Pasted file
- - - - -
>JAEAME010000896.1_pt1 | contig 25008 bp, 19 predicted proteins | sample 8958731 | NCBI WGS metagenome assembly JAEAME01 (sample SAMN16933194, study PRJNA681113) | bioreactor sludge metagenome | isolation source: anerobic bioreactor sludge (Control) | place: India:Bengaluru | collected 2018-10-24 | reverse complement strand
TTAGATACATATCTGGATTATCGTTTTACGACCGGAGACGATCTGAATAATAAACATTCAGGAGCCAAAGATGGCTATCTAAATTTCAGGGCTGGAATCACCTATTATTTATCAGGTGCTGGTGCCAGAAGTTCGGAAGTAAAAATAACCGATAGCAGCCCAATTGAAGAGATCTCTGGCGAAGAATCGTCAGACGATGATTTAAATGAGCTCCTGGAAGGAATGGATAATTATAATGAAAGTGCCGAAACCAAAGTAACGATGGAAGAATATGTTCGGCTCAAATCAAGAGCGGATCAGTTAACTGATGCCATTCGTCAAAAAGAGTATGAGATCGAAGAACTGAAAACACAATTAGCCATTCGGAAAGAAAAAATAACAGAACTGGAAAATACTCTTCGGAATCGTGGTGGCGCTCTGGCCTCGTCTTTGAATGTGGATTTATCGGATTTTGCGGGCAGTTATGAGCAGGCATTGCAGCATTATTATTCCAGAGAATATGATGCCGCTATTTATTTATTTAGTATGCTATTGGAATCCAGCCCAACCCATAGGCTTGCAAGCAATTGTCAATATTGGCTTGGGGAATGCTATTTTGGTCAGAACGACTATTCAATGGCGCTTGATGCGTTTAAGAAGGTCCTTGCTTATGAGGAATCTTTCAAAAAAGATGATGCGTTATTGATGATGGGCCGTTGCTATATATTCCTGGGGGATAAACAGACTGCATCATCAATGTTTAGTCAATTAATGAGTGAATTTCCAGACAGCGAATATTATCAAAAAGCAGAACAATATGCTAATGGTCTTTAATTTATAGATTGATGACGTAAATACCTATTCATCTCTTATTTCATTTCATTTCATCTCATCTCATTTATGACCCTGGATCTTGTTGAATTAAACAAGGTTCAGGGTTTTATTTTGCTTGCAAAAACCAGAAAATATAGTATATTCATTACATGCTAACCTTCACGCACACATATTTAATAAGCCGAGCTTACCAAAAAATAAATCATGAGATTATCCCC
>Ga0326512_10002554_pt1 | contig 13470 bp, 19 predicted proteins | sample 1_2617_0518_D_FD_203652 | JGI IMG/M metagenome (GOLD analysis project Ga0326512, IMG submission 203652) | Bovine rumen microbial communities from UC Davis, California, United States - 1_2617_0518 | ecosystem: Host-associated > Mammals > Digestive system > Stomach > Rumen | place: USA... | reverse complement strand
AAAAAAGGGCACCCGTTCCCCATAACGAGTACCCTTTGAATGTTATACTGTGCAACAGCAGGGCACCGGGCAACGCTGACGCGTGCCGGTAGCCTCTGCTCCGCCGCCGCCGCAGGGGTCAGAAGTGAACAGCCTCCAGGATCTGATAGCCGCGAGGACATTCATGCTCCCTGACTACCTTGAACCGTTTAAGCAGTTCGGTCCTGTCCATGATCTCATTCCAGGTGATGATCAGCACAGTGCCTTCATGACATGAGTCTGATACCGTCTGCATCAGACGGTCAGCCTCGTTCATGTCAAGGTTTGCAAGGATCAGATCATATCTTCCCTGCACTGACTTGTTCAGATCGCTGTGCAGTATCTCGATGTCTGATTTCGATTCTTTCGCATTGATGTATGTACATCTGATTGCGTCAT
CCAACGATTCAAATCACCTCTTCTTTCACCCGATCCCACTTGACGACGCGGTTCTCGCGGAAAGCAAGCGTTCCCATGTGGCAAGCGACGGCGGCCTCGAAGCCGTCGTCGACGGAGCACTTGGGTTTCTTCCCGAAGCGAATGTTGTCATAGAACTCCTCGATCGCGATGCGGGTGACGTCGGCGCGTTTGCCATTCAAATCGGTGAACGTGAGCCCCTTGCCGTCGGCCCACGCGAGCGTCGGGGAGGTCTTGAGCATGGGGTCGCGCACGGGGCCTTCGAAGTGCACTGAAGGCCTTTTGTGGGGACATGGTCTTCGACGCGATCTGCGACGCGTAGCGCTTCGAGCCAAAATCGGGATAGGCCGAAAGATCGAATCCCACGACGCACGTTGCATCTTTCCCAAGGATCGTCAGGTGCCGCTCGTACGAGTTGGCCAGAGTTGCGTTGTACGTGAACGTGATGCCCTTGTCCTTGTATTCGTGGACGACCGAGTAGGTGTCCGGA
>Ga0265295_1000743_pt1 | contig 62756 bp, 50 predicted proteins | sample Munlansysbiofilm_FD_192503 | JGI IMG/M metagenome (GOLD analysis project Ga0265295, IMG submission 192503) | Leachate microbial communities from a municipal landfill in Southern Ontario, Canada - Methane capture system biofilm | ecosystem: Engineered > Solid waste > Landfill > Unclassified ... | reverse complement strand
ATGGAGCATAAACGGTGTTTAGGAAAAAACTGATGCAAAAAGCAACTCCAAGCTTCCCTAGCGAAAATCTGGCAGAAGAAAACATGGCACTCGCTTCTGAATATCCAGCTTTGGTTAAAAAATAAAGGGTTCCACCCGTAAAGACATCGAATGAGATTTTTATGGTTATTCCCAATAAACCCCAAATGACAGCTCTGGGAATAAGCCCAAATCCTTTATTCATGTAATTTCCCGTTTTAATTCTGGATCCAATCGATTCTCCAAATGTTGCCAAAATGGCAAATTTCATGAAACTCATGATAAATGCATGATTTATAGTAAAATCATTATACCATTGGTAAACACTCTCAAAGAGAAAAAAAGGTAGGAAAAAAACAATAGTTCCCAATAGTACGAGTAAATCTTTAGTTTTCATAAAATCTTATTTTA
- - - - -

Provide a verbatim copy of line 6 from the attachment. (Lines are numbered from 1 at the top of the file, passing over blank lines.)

>Ga0265295_1000743_pt1 | contig 62756 bp, 50 predicted proteins | sample Munlansysbiofilm_FD_192503 | JGI IMG/M metagenome (GOLD analysis project Ga0265295, IMG submission 192503) | Leachate microbial communities from a municipal landfill in Southern Ontario, Canada - Methane capture system biofilm | ecosystem: Engineered > Solid waste > Landfill > Unclassified ... | reverse complement strand